“PORTSMOUTH – State Rep. Renny Cushing, D-Hampton, told city councilors he was ‘surprised’ to learn they had voted unanimously to authorize Mayor Jack Blalock to oppose a bill he co-sponsored aimed at cleaning up the Coakley Landfill.
The purpose of the legislation is to ‘protect public health, to protect drinking water,’ Cushing told city councilors during the council’s public dialogue Monday night before the start of their regular meeting.
‘We’d all be better off if that system was cleaned up,’ Cushing said about the Superfund site in North Hampton and Greenland. ‘To not respond doesn’t seem very responsible.’
People living around the landfill are concerned that dangerous chemicals — particularly emerging contaminants — leaching from the landfill will contaminate their residential wells. Tests on groundwater in monitoring wells at the site found PFOS levels as high as 1,108 parts per trillion, according to the state Department of Environmental Services and EPA, and 1,4-dioxane over its health advisory level.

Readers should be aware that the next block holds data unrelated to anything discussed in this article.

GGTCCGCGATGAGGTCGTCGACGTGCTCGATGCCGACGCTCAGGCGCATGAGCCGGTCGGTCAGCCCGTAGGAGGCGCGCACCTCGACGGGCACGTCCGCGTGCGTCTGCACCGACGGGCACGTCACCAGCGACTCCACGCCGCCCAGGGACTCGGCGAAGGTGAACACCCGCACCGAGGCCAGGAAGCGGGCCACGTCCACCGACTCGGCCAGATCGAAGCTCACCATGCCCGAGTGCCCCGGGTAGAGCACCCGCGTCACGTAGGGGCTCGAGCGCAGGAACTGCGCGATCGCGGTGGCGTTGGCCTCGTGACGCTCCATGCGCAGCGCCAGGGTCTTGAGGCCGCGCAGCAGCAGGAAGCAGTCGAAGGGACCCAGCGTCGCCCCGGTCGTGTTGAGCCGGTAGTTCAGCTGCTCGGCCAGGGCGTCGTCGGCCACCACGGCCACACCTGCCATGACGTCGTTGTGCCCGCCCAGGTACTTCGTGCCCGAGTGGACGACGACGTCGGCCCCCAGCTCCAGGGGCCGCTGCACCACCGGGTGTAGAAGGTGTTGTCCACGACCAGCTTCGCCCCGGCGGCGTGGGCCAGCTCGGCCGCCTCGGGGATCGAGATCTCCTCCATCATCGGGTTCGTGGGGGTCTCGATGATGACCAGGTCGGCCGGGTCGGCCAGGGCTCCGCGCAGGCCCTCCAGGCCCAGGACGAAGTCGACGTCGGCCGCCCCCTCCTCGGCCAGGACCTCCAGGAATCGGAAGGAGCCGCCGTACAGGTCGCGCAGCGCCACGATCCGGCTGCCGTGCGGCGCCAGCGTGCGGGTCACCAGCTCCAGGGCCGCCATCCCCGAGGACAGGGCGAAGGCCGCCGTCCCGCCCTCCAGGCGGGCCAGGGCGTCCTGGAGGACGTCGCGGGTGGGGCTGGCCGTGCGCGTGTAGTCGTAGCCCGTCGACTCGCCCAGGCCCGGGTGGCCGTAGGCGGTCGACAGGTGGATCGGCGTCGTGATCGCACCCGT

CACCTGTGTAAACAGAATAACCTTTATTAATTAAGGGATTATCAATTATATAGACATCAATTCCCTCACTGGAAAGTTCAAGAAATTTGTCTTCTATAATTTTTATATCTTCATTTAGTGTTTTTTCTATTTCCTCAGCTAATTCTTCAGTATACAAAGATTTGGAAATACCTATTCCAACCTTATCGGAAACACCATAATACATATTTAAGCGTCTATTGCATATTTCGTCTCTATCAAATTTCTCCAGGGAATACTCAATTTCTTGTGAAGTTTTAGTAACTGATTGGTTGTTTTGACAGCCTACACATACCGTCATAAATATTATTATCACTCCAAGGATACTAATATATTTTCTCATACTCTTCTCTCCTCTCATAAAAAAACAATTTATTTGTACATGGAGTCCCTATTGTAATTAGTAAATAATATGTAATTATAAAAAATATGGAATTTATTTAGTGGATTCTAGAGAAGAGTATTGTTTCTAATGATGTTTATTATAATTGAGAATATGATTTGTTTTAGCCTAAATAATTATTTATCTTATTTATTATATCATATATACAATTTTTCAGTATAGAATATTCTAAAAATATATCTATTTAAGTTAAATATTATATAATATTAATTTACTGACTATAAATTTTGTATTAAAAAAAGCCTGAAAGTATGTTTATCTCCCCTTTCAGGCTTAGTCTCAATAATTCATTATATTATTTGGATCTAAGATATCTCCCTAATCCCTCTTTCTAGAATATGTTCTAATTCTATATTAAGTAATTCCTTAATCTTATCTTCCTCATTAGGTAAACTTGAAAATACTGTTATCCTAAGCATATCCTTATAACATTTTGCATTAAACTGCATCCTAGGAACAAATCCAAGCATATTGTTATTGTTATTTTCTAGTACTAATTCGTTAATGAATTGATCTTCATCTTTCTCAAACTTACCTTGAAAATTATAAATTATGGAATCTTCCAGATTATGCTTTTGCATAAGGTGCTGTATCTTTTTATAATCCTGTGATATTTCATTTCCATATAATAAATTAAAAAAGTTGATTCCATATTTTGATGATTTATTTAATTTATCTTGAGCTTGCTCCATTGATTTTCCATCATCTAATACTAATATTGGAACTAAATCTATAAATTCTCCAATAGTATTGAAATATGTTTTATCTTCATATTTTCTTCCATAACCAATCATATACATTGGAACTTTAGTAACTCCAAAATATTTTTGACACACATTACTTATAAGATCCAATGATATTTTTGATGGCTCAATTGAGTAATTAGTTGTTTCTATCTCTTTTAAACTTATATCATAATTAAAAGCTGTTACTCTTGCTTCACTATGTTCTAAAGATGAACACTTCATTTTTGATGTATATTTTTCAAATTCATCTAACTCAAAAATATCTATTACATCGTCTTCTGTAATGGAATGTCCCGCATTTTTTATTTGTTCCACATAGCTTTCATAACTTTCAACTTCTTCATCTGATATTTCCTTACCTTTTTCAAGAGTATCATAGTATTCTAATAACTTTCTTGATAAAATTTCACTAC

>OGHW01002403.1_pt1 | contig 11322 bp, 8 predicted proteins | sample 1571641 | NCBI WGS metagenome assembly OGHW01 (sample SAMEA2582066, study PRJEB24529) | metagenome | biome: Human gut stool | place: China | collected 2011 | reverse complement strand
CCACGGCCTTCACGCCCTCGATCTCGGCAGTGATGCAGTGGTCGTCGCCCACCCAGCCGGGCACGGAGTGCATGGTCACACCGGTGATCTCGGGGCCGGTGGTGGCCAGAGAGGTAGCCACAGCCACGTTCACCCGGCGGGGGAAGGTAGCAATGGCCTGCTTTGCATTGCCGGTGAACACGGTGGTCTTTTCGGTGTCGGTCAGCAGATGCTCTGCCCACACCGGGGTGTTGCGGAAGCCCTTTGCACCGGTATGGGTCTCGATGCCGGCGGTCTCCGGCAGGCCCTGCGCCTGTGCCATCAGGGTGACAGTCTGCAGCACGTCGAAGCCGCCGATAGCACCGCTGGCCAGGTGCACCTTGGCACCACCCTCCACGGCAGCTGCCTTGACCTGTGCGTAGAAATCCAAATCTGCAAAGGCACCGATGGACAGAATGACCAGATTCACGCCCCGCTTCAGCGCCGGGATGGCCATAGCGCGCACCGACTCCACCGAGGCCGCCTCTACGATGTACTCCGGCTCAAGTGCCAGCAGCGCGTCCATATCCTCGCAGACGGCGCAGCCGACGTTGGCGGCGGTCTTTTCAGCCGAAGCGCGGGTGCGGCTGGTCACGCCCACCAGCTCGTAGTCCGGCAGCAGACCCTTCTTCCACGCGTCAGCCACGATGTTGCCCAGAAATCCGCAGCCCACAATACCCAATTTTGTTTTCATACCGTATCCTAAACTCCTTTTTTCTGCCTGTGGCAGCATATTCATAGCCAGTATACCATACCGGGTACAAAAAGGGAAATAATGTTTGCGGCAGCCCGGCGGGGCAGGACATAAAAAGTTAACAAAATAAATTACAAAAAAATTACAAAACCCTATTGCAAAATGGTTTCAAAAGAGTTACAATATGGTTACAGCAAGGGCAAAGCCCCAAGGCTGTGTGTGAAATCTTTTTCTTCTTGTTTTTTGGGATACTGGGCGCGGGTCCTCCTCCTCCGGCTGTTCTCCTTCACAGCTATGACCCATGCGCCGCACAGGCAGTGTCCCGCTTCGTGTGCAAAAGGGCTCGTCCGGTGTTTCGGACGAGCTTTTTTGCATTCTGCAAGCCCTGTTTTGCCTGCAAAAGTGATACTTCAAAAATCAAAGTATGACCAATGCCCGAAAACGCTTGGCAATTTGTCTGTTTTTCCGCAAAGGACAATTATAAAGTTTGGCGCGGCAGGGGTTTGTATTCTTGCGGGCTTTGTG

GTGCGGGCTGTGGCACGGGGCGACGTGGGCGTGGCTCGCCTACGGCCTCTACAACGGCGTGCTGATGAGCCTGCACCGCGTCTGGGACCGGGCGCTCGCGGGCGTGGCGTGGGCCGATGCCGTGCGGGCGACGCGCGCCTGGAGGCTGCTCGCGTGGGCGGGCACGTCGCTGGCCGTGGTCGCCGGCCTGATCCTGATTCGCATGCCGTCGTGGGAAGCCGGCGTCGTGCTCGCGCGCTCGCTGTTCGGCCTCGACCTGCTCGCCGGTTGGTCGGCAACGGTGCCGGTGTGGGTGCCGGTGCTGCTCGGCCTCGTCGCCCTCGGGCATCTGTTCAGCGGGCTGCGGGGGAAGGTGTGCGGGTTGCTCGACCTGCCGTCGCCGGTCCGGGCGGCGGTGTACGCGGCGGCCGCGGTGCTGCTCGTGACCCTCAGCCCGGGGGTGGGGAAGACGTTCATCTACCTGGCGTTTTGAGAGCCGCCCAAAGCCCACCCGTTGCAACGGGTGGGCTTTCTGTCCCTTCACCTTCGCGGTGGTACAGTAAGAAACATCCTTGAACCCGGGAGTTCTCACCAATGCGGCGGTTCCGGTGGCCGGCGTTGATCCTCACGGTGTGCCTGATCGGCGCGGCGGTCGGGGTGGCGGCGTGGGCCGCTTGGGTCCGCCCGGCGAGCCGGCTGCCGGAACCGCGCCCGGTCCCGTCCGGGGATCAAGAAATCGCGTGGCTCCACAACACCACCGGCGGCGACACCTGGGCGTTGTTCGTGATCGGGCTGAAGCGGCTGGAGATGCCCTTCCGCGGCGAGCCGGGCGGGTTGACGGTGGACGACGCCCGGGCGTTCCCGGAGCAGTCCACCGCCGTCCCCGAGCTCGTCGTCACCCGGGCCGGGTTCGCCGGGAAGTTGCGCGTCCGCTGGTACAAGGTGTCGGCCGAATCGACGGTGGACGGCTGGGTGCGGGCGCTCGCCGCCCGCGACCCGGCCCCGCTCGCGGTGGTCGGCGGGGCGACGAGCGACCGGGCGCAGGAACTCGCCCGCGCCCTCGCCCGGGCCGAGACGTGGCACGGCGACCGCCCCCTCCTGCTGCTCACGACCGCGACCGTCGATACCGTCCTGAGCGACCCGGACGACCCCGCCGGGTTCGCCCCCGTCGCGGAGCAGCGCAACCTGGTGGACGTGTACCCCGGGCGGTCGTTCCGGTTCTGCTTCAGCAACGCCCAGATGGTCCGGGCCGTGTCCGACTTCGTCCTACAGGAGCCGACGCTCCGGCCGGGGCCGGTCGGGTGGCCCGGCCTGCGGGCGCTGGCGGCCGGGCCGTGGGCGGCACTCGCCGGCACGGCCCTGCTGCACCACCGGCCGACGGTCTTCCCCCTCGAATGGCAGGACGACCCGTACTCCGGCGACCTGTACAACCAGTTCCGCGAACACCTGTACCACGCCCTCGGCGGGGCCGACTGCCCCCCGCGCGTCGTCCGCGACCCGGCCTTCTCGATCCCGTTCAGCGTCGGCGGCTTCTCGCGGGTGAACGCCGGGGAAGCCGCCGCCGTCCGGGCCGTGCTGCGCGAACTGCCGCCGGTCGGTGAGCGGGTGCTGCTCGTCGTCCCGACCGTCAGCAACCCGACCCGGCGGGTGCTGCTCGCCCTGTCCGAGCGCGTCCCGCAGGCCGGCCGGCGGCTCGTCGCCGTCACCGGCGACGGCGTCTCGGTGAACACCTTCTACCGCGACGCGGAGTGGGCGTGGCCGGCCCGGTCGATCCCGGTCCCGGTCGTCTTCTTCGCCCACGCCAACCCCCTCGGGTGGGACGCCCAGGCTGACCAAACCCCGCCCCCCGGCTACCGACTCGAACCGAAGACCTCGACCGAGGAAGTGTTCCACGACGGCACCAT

The EPA’s health advisory for PFAS chemicals is 70 ppt. PFAS chemicals and 1,4-dioxane are both suspected carcinogens.
The nearby Berry’s Brook has very high levels of PFAS chemicals in its surface water and DES officials have said it needs to be cleaned up.
Cushing reminded city councilors Monday that officials from DES officials have already acknowledged PFAS chemicals from the landfill are leeching off site to Berry’s Brook.
He added that he was “quite taken aback” when he learned that ‘the City Council is spending thousands of dollars to lobby against legislation.’
City Attorney Robert Sullivan confirmed to the Portsmouth Herald in December that the Coakley Landfill Group (CLG) had hired its first lobbyist and would be opposing the bill Cushing and a host of other Seacoast lawmakers have co-sponsored, HB 1766.
The CLG is composed of and funded by municipalities and companies that used the landfill or brought waste there.
The group is responsible for paying to clean up the site. The city of Portsmouth — and by extension its taxpayers — bear the biggest share of the remediation costs at 53.6 percent.”
Read the full article by Jeff McMenemy.